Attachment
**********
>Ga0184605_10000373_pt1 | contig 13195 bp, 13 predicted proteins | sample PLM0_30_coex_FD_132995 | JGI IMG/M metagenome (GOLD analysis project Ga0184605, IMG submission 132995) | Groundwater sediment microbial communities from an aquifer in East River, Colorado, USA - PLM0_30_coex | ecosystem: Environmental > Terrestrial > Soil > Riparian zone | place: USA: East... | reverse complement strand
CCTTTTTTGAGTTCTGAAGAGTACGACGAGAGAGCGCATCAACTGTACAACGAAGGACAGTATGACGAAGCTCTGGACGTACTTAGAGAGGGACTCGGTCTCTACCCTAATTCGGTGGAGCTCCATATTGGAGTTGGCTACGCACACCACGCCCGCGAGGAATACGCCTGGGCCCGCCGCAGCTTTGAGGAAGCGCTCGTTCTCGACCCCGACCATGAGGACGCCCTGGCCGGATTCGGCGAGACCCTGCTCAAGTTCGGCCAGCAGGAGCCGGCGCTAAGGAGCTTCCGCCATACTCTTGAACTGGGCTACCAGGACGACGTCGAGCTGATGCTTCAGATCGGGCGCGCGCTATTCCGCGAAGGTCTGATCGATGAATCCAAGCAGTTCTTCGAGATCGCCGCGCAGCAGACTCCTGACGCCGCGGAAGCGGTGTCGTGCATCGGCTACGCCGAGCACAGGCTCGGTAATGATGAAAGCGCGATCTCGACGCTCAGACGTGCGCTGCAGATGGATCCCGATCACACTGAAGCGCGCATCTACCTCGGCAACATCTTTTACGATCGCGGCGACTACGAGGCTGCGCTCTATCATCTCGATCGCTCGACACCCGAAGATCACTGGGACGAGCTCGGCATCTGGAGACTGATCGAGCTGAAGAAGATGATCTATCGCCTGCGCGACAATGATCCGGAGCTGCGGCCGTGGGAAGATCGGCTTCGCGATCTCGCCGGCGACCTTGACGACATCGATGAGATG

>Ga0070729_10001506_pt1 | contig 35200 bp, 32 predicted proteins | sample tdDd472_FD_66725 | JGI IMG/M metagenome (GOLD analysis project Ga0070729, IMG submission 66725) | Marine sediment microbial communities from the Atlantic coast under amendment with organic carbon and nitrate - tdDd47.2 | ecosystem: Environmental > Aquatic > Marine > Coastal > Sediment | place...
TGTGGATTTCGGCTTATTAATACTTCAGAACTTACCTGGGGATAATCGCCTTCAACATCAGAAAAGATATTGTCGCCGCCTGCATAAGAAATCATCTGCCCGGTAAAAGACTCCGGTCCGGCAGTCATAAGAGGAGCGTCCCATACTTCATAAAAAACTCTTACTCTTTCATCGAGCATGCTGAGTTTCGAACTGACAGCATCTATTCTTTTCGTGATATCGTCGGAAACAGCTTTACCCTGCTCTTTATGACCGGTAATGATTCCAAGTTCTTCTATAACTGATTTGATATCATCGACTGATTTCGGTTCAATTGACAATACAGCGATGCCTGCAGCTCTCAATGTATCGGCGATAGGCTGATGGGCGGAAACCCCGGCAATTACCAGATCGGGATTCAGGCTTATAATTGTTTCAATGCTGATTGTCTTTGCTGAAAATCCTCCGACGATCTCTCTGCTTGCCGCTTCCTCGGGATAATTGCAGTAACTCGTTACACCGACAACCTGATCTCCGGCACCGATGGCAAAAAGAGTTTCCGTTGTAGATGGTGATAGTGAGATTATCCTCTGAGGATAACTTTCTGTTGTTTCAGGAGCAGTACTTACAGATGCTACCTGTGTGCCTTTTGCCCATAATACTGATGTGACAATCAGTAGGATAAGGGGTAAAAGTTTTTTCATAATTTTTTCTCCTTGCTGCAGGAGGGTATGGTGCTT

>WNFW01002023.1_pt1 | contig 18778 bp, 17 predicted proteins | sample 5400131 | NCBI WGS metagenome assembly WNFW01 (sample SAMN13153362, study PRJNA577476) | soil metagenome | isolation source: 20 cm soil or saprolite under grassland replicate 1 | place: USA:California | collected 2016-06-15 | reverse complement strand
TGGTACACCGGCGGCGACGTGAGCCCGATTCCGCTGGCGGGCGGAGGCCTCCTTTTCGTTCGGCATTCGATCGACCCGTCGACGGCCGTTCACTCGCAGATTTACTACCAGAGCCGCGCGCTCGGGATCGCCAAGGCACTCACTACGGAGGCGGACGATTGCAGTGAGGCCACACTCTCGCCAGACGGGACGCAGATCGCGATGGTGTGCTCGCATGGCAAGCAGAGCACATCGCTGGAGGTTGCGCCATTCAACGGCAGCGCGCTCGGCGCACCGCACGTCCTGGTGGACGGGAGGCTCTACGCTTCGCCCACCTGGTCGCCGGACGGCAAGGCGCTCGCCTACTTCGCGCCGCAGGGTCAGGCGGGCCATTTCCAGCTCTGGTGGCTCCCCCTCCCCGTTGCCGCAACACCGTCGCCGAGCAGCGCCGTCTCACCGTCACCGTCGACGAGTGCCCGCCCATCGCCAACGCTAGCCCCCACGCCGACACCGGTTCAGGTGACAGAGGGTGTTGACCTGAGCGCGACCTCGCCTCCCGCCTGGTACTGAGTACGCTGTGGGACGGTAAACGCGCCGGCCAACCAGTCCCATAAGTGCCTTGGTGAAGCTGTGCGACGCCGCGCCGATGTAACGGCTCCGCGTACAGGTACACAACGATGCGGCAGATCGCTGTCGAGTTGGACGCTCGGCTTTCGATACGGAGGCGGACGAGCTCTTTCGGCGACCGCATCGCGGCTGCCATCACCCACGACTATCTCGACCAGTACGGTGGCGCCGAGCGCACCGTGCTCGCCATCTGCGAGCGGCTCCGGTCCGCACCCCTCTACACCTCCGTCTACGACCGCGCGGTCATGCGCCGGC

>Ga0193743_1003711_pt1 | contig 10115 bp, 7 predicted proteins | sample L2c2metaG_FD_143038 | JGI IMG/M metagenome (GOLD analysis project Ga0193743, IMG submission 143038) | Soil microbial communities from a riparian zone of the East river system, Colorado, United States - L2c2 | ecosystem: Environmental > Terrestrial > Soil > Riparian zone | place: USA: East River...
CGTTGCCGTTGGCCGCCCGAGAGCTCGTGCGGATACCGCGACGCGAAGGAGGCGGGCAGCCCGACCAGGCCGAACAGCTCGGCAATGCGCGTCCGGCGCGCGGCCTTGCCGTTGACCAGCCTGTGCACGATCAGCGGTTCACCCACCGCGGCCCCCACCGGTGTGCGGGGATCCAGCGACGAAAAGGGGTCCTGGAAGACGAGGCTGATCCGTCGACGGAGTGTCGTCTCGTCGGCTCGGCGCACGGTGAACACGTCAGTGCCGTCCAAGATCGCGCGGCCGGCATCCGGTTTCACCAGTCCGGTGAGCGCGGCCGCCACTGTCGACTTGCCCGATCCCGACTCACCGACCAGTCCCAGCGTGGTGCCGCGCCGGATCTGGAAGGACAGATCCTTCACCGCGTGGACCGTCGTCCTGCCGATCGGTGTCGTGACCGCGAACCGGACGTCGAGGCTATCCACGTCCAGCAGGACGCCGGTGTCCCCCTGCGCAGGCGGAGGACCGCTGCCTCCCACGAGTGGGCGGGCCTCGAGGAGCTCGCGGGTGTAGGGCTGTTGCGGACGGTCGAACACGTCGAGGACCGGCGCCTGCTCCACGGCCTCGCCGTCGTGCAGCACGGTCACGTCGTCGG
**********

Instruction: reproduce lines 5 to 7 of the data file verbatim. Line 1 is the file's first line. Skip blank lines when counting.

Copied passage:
>WNFW01002023.1_pt1 | contig 18778 bp, 17 predicted proteins | sample 5400131 | NCBI WGS metagenome assembly WNFW01 (sample SAMN13153362, study PRJNA577476) | soil metagenome | isolation source: 20 cm soil or saprolite under grassland replicate 1 | place: USA:California | collected 2016-06-15 | reverse complement strand
TGGTACACCGGCGGCGACGTGAGCCCGATTCCGCTGGCGGGCGGAGGCCTCCTTTTCGTTCGGCATTCGATCGACCCGTCGACGGCCGTTCACTCGCAGATTTACTACCAGAGCCGCGCGCTCGGGATCGCCAAGGCACTCACTACGGAGGCGGACGATTGCAGTGAGGCCACACTCTCGCCAGACGGGACGCAGATCGCGATGGTGTGCTCGCATGGCAAGCAGAGCACATCGCTGGAGGTTGCGCCATTCAACGGCAGCGCGCTCGGCGCACCGCACGTCCTGGTGGACGGGAGGCTCTACGCTTCGCCCACCTGGTCGCCGGACGGCAAGGCGCTCGCCTACTTCGCGCCGCAGGGTCAGGCGGGCCATTTCCAGCTCTGGTGGCTCCCCCTCCCCGTTGCCGCAACACCGTCGCCGAGCAGCGCCGTCTCACCGTCACCGTCGACGAGTGCCCGCCCATCGCCAACGCTAGCCCCCACGCCGACACCGGTTCAGGTGACAGAGGGTGTTGACCTGAGCGCGACCTCGCCTCCCGCCTGGTACTGAGTACGCTGTGGGACGGTAAACGCGCCGGCCAACCAGTCCCATAAGTGCCTTGGTGAAGCTGTGCGACGCCGCGCCGATGTAACGGCTCCGCGTACAGGTACACAACGATGCGGCAGATCGCTGTCGAGTTGGACGCTCGGCTTTCGATACGGAGGCGGACGAGCTCTTTCGGCGACCGCATCGCGGCTGCCATCACCCACGACTATCTCGACCAGTACGGTGGCGCCGAGCGCACCGTGCTCGCCATCTGCGAGCGGCTCCGGTCCGCACCCCTCTACACCTCCGTCTACGACCGCGCGGTCATGCGCCGGC

>Ga0193743_1003711_pt1 | contig 10115 bp, 7 predicted proteins | sample L2c2metaG_FD_143038 | JGI IMG/M metagenome (GOLD analysis project Ga0193743, IMG submission 143038) | Soil microbial communities from a riparian zone of the East river system, Colorado, United States - L2c2 | ecosystem: Environmental > Terrestrial > Soil > Riparian zone | place: USA: East River...